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Keep Charity Charitable

Brian D. Galle

Georgetown University Law Center

June 7, 2010

Texas Law Review, Vol. 88, 2010
FSU College of Law, Public Law Research Paper No. 420
FSU College of Law, Law, Business & Economics Paper No. 10-2

This Article responds to recent claims, most prominently by Malani, Posner, and Henderson, that much of the work of the charitable sector should be farmed out to for-profit firms. For-profit firms are said to be more efficient because they can offer higher-powered incentives to cut costs. I argue, however, that because of the high costs of monitoring and the presence of externalities, low-powered incentives are preferable for firms that produce public goods. Further, allowing some for-profit firms to receive charitable subsidies would raise the cost of producing those goods in government or other firms, because it would diminish the “warm glow” workers enjoy from being recognized as self-sacrificing.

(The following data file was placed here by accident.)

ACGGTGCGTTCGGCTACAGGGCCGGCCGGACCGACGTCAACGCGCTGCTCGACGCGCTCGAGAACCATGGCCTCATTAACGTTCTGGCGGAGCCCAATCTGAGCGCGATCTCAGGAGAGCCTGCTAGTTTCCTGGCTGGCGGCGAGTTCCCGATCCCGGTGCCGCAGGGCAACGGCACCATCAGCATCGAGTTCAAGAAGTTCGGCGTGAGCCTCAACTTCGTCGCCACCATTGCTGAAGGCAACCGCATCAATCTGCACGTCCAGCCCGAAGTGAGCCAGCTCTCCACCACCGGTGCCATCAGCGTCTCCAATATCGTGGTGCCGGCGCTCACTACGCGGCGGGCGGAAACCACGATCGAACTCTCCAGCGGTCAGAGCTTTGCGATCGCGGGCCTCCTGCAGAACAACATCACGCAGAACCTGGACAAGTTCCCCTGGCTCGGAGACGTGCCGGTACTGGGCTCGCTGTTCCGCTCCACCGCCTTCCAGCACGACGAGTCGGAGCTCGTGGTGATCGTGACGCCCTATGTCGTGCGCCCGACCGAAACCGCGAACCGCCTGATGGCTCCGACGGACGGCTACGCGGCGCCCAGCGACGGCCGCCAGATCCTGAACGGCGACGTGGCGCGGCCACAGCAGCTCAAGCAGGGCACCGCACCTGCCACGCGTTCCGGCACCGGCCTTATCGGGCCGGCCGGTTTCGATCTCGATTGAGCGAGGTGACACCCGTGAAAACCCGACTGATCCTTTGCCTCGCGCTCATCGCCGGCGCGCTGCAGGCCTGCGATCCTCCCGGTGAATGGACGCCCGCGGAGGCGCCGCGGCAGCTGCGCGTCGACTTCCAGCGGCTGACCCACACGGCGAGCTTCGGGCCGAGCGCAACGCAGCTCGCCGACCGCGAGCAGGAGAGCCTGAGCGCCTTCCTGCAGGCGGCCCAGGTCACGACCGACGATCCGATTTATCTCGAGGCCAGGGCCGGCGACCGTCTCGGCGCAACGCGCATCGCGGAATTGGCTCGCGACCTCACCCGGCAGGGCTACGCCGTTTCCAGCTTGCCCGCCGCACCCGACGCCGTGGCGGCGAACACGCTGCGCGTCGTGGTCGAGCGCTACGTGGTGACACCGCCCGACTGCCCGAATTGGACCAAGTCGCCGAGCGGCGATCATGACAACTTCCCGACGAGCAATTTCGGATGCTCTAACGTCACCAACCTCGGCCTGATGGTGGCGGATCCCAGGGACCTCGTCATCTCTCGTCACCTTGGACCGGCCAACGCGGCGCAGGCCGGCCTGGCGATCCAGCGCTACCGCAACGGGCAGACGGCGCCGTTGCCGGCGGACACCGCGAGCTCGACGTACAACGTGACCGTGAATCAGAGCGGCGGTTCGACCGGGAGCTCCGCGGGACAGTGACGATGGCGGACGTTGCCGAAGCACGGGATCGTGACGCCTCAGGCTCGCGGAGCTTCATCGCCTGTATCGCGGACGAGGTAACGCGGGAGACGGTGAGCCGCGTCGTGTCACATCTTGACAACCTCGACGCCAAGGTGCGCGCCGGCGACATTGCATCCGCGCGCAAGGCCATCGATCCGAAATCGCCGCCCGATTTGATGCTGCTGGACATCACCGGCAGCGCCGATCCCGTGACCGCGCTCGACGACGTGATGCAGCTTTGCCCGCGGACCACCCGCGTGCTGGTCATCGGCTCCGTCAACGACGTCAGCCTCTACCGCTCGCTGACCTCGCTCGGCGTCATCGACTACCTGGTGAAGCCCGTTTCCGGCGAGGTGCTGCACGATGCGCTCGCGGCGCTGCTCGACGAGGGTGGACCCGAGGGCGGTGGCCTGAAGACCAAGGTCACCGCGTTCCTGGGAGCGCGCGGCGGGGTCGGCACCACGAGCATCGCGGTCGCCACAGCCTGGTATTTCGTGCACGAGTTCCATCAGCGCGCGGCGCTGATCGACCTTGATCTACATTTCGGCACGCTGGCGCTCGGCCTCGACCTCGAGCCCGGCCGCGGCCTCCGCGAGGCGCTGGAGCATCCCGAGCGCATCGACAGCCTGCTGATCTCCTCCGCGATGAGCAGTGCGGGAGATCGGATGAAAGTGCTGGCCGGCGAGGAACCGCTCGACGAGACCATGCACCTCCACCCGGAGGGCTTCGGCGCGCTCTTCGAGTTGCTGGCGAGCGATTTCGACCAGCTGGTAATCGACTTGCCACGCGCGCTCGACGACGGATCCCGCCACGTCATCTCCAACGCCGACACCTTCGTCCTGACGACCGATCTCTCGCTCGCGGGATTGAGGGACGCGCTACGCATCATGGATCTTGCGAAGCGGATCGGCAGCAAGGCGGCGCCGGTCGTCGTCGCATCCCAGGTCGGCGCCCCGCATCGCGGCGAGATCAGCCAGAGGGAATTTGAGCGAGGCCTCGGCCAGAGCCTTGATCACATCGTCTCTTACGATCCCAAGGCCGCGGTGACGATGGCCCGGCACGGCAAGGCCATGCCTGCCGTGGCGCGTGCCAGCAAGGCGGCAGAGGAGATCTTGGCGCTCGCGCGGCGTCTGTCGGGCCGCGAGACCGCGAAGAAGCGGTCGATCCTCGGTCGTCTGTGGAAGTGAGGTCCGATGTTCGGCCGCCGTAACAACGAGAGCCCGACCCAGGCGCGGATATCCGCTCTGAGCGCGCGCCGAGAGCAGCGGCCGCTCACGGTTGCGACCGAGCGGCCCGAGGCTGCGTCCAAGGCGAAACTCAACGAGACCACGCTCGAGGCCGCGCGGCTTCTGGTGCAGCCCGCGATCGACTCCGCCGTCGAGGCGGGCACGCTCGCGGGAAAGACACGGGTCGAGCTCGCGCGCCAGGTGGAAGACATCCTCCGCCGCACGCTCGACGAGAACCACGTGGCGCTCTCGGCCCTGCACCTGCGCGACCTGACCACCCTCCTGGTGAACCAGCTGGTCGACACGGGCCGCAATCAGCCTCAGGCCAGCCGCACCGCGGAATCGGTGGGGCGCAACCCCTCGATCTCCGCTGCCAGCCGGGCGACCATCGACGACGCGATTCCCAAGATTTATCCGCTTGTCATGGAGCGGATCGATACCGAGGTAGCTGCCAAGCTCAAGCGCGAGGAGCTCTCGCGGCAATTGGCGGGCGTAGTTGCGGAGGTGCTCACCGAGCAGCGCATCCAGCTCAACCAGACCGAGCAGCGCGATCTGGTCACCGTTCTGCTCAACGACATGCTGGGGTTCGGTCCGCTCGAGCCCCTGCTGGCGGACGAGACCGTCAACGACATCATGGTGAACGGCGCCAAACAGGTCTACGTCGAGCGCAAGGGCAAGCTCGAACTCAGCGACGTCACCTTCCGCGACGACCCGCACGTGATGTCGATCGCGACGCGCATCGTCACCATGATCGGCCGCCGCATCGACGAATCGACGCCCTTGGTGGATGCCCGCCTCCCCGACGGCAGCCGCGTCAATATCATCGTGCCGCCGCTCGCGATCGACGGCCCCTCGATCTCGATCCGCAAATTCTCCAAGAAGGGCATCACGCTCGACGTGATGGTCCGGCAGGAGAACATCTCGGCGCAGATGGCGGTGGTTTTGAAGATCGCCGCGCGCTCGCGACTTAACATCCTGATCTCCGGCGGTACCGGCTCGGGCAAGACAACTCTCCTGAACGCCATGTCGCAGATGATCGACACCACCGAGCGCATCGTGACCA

Number of Pages in PDF File: 21

Keywords: nonprofit organizations, charity, for-profit charity, venture entrepreneurship, warm glow, section 170, privatization

JEL Classification: D21, D64, H41, H24, K34, L33

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Date posted: January 6, 2010 ; Last revised: June 17, 2010

Suggested Citation

Galle, Brian D., Keep Charity Charitable (June 7, 2010). Texas Law Review, Vol. 88, 2010; FSU College of Law, Public Law Research Paper No. 420; FSU College of Law, Law, Business & Economics Paper No. 10-2. Available at SSRN: https://ssrn.com/abstract=1531778

Contact Information

Brian D. Galle (Contact Author)
Georgetown University Law Center ( email )
600 New Jersey Avenue, NW
Washington, DC 20001
United States
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